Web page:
(Fwd) Net closing on coral reef bombers

GJ Gast gjgast at ams.greenpeace.org
Fri Jan 17 05:12:00 EST 2003

FYI. Text continued below links. Cheers, GJ.

Net closing on coral reef bombers

09:30 13 January 03

Exclusive from New Scientist Print Edition

Coastguards will soon be hot on the trail of fishermen who are
illegally blasting many coral reefs to rubble as they use bombs to
increase their catch.

    Up come the fish, as more coral turns to rubble (Image: HKUST)
  <http://www.newscientist.com/img/shim.gif>    Up come the fish, as
coral turns to rubble (Image: HKUST)
Blast fishing is a problem in many places throughout South-East Asia
and along Africa's east coast. Although it is illegal, efforts to
it are hampered by poor detection rates.

"Blast fishing is often known to occur in a region through sporadic
arrests and anecdotal observations, yet the scale of the problem is
often not appreciated as most blasts go undetected," says George
Woodman, who works on the listening project led by the marine sensors

group at the Hong Kong University of Science and Technology.

One problem that has hampered development of a detection system for
underwater explosions is the cacophony produced by the claw-clicking
"pistol" shrimp that live on reefs. Pistol shrimp near the detection
system can generate short-range shock waves that are bigger than the
signal from a distant bomb. But now the Hong Kong team has solved the


The researchers use underwater microphones, or hydrophones, to pick
the noise from blasts. The detection range for each hydrophone is
around 30 kilometres and the team has developed software to calculate

the direction of a blast from the slight time difference between the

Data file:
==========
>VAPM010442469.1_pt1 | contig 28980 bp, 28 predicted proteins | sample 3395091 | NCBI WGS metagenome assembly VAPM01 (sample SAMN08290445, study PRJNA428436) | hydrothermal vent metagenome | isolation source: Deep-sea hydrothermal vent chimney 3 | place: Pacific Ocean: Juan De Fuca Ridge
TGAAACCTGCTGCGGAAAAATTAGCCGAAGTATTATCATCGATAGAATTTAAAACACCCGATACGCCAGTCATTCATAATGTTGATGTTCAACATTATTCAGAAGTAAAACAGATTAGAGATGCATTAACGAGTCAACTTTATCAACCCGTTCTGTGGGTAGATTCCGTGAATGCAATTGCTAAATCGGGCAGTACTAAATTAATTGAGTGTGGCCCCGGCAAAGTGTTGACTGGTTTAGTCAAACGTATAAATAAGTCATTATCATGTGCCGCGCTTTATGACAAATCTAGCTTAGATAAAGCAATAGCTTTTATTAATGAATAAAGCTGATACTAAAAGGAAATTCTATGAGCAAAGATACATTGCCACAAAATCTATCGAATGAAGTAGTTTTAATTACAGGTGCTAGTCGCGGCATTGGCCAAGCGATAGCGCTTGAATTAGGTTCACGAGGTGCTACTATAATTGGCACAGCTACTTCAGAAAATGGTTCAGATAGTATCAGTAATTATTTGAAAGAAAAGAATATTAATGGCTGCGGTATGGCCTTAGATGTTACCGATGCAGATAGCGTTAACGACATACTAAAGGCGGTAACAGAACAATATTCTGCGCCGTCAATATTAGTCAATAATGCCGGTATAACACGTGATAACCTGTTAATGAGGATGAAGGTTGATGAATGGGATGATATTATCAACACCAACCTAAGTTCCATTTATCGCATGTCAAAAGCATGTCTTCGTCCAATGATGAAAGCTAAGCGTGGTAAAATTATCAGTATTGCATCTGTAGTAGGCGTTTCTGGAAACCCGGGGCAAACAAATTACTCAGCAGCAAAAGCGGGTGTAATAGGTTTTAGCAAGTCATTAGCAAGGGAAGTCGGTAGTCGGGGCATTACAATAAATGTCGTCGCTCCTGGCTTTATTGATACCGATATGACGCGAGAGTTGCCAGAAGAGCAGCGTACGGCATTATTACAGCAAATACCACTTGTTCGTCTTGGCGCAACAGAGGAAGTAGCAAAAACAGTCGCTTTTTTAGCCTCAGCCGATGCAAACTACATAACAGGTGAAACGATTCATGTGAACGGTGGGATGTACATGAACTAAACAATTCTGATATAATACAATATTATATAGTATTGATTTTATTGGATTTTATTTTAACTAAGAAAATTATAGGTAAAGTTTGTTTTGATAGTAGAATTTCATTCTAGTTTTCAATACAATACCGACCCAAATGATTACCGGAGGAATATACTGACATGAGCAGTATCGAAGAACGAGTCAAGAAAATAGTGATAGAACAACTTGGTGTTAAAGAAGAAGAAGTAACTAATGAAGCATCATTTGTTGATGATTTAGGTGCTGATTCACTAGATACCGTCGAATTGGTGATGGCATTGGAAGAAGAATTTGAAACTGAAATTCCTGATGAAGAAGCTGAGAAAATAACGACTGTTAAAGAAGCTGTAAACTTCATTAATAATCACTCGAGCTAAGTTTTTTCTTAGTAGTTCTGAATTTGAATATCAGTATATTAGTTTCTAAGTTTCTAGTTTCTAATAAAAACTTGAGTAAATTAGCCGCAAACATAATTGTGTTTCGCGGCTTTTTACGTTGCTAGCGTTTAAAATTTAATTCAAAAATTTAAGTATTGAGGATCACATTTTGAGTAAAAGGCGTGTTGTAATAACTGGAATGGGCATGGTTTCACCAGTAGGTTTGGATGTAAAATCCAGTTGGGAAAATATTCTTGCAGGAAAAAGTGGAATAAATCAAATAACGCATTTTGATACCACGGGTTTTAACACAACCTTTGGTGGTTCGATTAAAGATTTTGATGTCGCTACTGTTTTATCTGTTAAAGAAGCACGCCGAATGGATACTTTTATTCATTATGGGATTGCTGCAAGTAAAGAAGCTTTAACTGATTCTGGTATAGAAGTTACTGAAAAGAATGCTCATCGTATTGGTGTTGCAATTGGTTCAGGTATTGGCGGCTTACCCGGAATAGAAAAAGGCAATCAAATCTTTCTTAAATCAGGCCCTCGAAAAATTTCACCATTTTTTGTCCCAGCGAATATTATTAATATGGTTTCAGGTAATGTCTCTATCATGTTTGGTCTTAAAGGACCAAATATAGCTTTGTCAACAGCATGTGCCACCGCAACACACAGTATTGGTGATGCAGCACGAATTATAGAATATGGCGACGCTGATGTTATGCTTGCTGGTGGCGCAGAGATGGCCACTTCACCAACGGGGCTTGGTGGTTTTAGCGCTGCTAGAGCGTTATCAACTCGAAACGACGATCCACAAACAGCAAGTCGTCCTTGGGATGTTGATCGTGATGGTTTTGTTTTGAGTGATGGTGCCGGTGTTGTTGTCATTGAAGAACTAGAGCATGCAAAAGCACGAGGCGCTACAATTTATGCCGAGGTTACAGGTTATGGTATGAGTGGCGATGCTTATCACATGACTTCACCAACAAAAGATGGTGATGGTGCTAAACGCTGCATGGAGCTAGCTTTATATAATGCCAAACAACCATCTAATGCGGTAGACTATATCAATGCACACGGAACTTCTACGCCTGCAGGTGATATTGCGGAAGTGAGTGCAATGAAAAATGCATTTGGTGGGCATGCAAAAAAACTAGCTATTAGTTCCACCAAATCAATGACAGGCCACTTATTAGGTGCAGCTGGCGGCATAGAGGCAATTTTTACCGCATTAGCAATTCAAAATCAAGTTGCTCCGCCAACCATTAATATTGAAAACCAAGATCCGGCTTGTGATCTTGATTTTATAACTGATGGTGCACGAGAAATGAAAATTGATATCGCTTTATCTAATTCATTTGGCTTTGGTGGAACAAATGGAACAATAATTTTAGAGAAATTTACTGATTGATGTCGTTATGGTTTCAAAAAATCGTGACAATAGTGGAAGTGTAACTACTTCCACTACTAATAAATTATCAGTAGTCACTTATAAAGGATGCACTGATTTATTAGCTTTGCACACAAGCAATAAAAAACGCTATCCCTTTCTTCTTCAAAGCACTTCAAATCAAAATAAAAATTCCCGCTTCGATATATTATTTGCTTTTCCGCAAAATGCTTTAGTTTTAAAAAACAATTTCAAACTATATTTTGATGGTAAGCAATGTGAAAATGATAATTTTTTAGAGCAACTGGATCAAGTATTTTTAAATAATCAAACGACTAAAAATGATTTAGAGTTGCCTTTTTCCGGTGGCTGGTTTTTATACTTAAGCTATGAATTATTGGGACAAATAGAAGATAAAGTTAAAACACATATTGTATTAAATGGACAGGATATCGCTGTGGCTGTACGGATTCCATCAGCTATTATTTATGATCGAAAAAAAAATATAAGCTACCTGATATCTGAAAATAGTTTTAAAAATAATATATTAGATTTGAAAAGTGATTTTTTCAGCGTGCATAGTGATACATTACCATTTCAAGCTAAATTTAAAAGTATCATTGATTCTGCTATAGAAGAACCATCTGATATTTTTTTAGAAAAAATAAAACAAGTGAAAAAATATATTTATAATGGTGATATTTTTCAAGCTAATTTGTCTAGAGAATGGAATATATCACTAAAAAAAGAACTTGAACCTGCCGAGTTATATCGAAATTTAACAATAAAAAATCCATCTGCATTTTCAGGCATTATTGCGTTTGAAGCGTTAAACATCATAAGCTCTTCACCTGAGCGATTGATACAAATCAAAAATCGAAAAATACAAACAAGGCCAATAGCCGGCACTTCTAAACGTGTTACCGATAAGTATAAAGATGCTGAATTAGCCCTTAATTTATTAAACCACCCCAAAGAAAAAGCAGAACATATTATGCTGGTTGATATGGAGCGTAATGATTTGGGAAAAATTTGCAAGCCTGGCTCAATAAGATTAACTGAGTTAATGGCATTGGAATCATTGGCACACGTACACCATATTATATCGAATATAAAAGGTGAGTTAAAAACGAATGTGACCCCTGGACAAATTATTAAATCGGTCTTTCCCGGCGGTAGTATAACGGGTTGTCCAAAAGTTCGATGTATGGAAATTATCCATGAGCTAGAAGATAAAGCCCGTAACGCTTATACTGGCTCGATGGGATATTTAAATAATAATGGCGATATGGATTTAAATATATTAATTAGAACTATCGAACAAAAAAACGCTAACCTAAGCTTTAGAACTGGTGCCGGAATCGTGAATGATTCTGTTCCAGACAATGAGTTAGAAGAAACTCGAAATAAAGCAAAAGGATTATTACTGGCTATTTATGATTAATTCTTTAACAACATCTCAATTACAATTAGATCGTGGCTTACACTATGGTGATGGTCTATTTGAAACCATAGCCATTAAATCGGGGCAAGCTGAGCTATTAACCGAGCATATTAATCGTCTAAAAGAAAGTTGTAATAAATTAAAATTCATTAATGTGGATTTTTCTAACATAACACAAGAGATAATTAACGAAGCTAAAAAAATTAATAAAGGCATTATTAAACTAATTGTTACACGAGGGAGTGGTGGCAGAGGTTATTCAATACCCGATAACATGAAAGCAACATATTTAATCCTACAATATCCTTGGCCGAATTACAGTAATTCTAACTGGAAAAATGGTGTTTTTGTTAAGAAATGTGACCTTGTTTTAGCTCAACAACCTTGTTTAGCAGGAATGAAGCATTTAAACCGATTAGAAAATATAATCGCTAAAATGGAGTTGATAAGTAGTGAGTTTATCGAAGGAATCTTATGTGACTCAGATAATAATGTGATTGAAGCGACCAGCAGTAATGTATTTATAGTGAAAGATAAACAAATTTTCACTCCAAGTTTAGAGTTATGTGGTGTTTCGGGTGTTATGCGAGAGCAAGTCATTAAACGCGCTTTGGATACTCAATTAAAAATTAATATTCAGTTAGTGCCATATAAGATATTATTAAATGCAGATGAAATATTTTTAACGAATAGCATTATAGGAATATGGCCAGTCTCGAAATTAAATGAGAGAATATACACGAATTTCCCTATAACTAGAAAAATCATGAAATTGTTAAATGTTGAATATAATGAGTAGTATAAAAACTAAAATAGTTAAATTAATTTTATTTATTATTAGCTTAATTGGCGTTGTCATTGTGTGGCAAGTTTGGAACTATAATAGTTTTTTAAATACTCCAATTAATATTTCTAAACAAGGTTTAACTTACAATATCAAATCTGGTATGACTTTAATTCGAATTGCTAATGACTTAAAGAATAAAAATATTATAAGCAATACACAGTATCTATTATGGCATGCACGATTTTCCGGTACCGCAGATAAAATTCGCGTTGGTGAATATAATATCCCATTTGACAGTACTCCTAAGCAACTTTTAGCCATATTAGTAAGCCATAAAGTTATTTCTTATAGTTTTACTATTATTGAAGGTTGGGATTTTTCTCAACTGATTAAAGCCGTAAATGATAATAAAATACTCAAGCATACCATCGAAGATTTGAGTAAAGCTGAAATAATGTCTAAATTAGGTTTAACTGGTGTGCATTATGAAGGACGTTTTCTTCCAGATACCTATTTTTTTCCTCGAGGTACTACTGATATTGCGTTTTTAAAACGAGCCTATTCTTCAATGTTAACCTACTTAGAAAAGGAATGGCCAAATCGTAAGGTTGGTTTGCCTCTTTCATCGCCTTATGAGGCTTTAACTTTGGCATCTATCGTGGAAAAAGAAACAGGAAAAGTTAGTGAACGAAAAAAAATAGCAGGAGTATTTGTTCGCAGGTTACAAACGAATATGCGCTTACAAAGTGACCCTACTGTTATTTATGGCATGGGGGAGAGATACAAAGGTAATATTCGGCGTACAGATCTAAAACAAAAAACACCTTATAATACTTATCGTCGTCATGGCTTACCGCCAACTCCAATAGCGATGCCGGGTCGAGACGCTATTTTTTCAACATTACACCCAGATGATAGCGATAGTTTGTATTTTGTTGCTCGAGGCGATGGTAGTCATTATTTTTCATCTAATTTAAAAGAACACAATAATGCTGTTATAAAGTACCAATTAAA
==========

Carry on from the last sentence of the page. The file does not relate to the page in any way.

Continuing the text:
noise reaching each of three hydrophones. Two such sets of
could be used to triangulate the position of an explosion to within
metres over a 10-kilometre range.

Fertiliser and fuel

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Hong Kong University of Science and Technology

Coral reefs in Sabah

Reef  <http://www.reefimages.com/Shrimp/Shrimp22.htm> shrimp


Woodman and his team first had to make sure they could reliably
recognise the sound generated by home-made bombs in the shallow
where reef-smashing fishermen operate. They set off controlled
explosions using bombs made from a mix of fertiliser and fuel oil -
using sandy areas of the seabed to minimise ecological impact.

Their system distinguishes the noise of an underwater explosion from
that of the shrimps' clicking by recognising differences in the
of the sound produced. An explosion contains more energy overall and
lasts longer than the clicks. In contrast, the noise from an outboard

motor is more prolonged, but its peak signal is smaller. Their system

will be described in a future issue of Marine Pollution Bulletin.

The team has already tested one of their hydrophones in a survey for
the Sabah Parks Authority in Tunku Abdul Rahman National Park, off
Kota Kinabalu in Sabah, Malaysia.

"Over a 10-day stretch we picked up 15 blasts using one listening
station [hydrophone] and we are very confident we can determine the
direction of the blasts to within about 0.2 degrees," says Woodman.
They now hope to mount a trial with three hydrophones.

Michelle Knott

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Dr Gert Jan Gast
Seas and Oceans Campaigner, Greenpeace Netherlands
Keizersgracht 174, 1016DW Amsterdam, The Netherlands
Phone +31 20 5236655
Mobile +31 6 5206 2976
Fax +31 20 6221272

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